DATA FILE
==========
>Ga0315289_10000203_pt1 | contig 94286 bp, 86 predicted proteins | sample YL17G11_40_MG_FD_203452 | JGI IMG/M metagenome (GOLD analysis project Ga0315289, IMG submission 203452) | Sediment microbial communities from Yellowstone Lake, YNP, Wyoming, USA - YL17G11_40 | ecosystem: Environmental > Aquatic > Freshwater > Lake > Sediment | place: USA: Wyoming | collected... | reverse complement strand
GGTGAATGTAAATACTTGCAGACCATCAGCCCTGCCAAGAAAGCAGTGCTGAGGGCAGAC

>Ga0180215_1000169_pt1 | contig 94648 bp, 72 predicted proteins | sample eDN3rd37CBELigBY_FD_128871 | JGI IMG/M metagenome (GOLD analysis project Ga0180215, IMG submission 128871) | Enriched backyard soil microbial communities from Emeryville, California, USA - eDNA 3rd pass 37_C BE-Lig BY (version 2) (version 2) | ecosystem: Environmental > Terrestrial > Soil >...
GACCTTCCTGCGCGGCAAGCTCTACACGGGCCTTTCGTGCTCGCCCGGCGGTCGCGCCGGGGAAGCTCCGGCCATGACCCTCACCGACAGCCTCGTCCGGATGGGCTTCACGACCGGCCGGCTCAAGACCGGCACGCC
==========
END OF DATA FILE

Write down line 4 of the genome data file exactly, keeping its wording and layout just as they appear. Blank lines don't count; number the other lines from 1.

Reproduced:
GACCTTCCTGCGCGGCAAGCTCTACACGGGCCTTTCGTGCTCGCCCGGCGGTCGCGCCGGGGAAGCTCCGGCCATGACCCTCACCGACAGCCTCGTCCGGATGGGCTTCACGACCGGCCGGCTCAAGACCGGCACGCC